A giggle? What on earth?
She knew two adorable babies with that same kind of laugh, but she hadn't been expecting either of them to be visiting her anytime soon, at least as far as she knew.
Joey Southerland, Quinn and Tess's ten-month-old, was sleeping soundly in his Seattle bedroom right now and little Abby Western was in Los Angeles with Mimi and Brant.
If not them, who was currently giggling in her kitchen?
She had to find out.
She heard another giggle, which made up her mind for her. She would call 9-1-1 after she figured out who was breaking into her house.
She inched forward, pumping the shell into the Benelli's barrel in that unmistakable che-che sound, then rounded the corner of the kitchen.
"If you make one move, I'll take you out," she snapped. "Don't think I won't."
After the dimness of the stairs and the hallway, it took a moment for her eyes to adjust to the light, before she could finally see who was standing in her kitchen.
The instant she recognized him, she knew without a doubt she would have preferred the mountain lion. When it came to dangerous beasts, any smart woman would far rather tangle with a ferocious carnivore on a rampage than the hard, dangerous man standing before her holding a
"Dammit, East. You scared the life out of me!"
Her cheeks suddenly felt hot and then ice-cold. This couldn't be real. Maybe she was still stuck in some weird dream about him. Why else would Cisco del Norte be standing in her kitchen holding a dark-headed pre-toddler wearing a pink velour sweatsuit with a bright yellow duck printed on the front?
No. The shotgun felt only too real to her, hard and cold and resolute, and he was definitely standing in her kitchen, though he looked bleary-eyed and tired, as if he hadn't shaved in days, and his clothes had certainly seen better days.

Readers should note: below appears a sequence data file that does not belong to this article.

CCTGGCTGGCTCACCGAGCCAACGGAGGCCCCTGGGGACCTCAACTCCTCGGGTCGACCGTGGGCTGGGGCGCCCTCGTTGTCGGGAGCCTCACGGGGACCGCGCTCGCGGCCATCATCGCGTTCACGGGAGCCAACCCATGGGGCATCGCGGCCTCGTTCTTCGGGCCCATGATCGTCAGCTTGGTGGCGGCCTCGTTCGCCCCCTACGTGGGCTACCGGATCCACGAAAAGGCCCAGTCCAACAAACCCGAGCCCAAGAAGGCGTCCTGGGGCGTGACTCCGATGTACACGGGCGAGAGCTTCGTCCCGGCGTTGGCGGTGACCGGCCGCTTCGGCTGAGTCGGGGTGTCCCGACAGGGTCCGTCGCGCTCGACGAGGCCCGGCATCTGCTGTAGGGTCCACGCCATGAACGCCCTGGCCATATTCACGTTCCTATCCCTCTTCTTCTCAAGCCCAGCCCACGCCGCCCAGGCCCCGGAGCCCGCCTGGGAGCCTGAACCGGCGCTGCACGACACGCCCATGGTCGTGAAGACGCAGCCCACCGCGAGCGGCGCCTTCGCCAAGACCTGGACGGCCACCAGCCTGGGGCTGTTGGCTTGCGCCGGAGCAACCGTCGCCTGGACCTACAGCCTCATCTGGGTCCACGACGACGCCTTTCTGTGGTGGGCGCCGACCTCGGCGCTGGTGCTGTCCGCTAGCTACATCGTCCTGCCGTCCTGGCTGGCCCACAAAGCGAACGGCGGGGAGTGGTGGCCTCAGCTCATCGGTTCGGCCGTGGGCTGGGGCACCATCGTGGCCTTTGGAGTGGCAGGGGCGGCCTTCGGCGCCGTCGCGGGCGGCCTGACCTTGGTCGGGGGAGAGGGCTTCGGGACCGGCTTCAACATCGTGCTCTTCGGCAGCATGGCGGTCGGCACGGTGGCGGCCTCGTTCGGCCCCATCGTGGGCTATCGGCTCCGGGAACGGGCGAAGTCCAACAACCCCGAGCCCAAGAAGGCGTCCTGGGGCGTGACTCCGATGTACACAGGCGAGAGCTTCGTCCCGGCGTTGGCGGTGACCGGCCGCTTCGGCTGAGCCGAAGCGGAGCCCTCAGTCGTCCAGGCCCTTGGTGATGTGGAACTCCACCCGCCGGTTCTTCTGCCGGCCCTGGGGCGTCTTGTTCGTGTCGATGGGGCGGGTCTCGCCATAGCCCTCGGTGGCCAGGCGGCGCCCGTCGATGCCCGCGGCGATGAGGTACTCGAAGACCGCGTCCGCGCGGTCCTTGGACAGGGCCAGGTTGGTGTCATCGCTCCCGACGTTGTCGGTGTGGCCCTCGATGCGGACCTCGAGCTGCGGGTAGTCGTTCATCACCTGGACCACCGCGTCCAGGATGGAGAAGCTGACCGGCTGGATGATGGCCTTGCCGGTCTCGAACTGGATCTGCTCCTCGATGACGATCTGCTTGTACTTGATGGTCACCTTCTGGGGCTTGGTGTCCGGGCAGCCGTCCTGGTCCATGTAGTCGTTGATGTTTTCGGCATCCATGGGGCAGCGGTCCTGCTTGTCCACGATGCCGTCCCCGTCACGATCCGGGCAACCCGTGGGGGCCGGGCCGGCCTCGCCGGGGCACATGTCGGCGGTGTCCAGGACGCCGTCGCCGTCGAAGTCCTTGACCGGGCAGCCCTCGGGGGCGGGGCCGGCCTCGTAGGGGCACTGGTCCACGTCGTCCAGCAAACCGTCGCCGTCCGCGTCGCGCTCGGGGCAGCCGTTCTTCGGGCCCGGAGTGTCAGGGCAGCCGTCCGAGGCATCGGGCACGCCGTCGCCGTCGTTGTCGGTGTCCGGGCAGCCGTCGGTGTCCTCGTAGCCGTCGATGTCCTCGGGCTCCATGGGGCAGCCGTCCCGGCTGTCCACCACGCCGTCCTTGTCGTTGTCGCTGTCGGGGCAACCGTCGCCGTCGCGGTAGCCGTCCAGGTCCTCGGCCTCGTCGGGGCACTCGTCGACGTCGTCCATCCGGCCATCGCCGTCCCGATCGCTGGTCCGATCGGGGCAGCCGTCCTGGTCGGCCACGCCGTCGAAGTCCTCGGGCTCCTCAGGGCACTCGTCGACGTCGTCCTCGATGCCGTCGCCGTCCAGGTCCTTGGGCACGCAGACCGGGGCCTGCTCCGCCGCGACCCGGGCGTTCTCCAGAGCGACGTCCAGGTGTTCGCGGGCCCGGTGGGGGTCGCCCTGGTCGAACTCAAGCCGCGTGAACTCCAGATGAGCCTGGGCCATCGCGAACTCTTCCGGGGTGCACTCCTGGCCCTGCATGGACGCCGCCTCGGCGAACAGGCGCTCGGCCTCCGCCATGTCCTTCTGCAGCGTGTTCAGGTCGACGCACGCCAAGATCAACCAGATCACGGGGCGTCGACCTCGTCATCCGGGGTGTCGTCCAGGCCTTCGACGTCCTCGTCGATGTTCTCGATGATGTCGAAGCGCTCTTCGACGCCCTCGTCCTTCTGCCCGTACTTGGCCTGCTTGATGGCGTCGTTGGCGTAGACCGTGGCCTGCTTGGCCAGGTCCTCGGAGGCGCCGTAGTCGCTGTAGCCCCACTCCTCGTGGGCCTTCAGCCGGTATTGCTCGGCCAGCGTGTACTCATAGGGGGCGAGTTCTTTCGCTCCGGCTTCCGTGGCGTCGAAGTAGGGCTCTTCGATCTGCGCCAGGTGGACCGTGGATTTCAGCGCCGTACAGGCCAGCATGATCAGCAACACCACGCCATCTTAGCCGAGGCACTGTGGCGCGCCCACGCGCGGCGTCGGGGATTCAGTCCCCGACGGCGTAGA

And he definitely had a baby in his arms.
She took another step into the kitchen, ejecting the shells from the chamber of the shotgun as she went.
"I just about shot your family jewels off, Cisco. What are you doing here? Why didn't you call me? And who's the
The child in question giggled and Easton could see her skin was dusky like Cisco's and she had huge blue eyes with long, inky lashes that matched her curly hair and a couple of darling dimples in her cheeks.
She appeared to be around the same age as Joey and Abby, which would probably put her on the short side of a yearbut then, Easton wasn't the greatest judge of those things. Show her even a photograph of a calf and she could guess how old it was within a few days either way, but human babies weren't as easy.
"It's a long story. I promise, you can put away Guff's Benelli."
She wasn't so sure about that and figured she would keep the shells close, just in case. "Maybe you'd better start at the beginning. What's going on, Cisco? You want to tell me why I haven't heard from you in months and suddenly you show up at the ranch out of the blue before 5:00 a.m., looking like you barely survived a tornado. And with a baby to boot."
He sighed and she saw new lines around his mouth, another thin, brittle layer of hardness covering the sweet charmer he'd been as a boy. He looked as tired as she'd ever seen another person.
"Sorry about that. We probably should have found a hotel somewhere on the way. But we flew into Salt Lake late last night from Bogotá and Isabella fell asleep in her carseat the minute I picked up the rental car. I just figured I would keep driving until she woke up, but she slept the whole way, even when I stopped for gas in Idaho Falls."